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Step Four: What other choices could YOU make?

9 December, 2015 - 14:53
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Although this seems quite straightforward and most students should be able to offer several choices of actions, the fact is that many students do not know what alternatives are available to them. Many can act in very mature ways in some circumstances, but act many years younger in others. Adults need to be very aware that students are often placed in situations where they have little or no experience. Some might be assaulted, robbed, or devastated that a boyfriend or girlfriend ended a relationship and they are totally at a loss of how to handle it.

In using problem solving, principals and teachers can provide the needed knowledge and skill to help these students learn to handle new and different situations. Other students can also provide a variety of alternatives that are acceptable to those of the particular age group. The key is to not only provide another alternative, but as many as possible. This proves to the student that his or her earlier choice was one of many - certainly not the only one.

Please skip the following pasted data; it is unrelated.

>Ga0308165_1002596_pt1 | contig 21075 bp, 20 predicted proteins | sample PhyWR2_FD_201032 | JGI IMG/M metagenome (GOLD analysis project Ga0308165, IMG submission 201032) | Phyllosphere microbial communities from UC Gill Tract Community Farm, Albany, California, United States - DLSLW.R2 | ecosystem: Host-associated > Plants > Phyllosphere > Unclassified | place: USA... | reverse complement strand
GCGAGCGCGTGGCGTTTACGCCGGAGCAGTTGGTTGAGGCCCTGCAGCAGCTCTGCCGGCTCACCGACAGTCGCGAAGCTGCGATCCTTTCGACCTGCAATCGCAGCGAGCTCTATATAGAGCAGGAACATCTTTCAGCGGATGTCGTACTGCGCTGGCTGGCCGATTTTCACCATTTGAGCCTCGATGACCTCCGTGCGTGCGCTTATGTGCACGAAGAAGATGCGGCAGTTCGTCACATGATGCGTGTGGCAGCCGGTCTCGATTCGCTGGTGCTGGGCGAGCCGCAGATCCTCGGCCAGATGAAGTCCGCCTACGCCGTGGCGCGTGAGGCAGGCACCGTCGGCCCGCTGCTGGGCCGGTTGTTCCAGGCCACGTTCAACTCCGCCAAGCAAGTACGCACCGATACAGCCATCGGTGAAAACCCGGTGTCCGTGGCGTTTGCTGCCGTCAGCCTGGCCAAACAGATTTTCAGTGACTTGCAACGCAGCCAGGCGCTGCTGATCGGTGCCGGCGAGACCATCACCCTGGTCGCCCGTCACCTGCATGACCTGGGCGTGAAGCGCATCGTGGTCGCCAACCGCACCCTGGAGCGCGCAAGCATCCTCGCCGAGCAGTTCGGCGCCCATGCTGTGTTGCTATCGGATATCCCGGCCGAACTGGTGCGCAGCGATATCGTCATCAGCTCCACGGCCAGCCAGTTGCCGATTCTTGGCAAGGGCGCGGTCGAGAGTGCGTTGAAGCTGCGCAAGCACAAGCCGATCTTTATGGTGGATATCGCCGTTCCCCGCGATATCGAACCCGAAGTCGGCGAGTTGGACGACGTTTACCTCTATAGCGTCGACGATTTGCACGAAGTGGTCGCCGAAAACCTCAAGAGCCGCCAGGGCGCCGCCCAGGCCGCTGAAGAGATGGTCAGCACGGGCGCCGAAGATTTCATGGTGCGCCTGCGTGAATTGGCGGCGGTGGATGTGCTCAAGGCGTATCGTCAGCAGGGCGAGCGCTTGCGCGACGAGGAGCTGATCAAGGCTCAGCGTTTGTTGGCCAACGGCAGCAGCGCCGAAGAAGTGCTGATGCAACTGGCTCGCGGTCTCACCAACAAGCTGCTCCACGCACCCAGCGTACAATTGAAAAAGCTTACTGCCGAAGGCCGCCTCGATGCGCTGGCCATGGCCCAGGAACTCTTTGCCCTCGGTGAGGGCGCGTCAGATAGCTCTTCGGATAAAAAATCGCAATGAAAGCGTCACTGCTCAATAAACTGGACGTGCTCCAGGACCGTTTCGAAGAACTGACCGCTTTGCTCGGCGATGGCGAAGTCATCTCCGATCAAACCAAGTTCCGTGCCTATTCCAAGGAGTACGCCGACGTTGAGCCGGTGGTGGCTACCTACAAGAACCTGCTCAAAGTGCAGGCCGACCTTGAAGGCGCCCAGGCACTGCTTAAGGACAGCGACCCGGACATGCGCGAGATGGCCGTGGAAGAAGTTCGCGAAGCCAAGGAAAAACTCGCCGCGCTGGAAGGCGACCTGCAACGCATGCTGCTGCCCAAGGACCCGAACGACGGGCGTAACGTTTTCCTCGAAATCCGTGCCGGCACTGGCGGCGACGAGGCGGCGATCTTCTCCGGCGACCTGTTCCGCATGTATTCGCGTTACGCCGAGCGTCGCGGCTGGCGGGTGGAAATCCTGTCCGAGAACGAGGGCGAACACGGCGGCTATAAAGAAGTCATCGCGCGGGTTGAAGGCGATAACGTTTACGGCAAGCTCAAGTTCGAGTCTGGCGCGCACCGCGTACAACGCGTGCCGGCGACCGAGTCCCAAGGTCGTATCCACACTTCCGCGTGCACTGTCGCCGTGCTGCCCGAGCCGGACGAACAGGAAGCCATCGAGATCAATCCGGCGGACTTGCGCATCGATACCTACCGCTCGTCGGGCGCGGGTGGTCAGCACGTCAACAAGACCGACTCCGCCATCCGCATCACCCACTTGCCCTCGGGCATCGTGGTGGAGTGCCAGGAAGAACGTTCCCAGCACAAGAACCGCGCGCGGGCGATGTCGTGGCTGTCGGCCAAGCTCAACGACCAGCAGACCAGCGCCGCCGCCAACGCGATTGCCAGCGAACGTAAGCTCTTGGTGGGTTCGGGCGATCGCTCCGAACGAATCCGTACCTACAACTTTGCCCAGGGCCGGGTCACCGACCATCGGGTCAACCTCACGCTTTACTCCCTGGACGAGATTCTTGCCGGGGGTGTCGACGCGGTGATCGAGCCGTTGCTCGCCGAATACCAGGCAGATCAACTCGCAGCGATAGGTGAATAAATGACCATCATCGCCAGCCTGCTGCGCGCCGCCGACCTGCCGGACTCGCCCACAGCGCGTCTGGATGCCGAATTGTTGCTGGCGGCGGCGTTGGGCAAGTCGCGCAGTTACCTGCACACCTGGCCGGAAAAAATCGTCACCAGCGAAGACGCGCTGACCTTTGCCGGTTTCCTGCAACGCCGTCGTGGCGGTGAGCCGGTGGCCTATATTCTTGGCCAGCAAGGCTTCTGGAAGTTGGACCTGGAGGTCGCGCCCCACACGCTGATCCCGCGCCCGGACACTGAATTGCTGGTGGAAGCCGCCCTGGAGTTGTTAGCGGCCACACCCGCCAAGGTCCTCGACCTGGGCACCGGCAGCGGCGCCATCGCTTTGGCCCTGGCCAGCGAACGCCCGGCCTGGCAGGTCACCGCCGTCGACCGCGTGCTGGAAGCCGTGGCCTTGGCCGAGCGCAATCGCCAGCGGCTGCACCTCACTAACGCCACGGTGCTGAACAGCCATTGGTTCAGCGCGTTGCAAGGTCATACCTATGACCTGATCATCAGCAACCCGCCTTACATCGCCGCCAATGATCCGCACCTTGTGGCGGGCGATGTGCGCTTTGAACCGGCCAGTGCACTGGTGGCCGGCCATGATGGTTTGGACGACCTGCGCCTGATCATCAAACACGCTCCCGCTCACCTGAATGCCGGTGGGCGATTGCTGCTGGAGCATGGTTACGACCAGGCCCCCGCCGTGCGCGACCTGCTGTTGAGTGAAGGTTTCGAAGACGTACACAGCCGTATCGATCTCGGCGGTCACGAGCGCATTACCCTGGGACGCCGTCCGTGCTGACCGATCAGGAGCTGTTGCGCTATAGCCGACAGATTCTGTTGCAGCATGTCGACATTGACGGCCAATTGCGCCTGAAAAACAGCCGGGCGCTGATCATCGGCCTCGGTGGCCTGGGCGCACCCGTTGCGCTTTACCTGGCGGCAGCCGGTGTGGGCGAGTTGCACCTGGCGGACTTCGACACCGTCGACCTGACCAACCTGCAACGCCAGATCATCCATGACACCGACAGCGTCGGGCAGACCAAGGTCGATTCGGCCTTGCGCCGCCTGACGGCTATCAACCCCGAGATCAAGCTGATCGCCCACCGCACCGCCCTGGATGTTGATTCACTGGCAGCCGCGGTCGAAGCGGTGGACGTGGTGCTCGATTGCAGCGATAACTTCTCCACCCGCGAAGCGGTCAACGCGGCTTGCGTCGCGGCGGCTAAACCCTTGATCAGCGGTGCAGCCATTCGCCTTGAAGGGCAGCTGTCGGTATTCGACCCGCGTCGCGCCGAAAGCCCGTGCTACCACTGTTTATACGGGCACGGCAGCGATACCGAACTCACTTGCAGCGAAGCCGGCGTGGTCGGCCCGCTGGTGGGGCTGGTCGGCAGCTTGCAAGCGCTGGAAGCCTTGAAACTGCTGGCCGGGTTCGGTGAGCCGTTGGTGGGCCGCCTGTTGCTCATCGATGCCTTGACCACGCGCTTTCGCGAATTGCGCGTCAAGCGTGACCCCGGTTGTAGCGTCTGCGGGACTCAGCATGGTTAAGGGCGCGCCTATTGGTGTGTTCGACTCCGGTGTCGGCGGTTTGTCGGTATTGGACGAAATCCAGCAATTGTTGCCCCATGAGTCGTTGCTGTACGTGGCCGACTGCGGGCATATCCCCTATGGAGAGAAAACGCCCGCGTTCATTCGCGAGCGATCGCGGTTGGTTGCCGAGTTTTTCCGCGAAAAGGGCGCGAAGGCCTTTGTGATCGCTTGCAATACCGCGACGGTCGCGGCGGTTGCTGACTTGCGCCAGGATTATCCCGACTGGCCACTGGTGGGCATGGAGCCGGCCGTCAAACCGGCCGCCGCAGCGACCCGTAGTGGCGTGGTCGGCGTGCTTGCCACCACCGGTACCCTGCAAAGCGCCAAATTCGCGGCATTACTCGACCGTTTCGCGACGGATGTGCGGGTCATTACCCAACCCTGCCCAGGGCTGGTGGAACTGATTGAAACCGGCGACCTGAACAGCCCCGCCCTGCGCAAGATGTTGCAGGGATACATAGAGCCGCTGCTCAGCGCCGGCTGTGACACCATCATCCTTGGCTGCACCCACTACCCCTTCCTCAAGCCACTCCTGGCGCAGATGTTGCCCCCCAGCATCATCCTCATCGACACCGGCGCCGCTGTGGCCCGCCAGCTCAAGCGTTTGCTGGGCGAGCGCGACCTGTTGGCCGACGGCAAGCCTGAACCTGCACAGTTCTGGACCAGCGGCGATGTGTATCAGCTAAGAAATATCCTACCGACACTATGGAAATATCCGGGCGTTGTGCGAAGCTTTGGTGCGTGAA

In some cases students cite their parents or other influential persons who told them what they should do if a particular situation arose. "If someone hits you, hit them back" or "If someone is picking on you, tell the teacher" and a host of other orders given to students. These students feel they have done what they were told but now are in trouble at school. These situations need to be handled very professionally without demeaning parents or other significant persons in the student's life. In many cases, principals simply state" That is fine and you should follow your parent's advice when at home, but that alternative is not acceptable in school." At the very least, "We want to teach you other alternatives."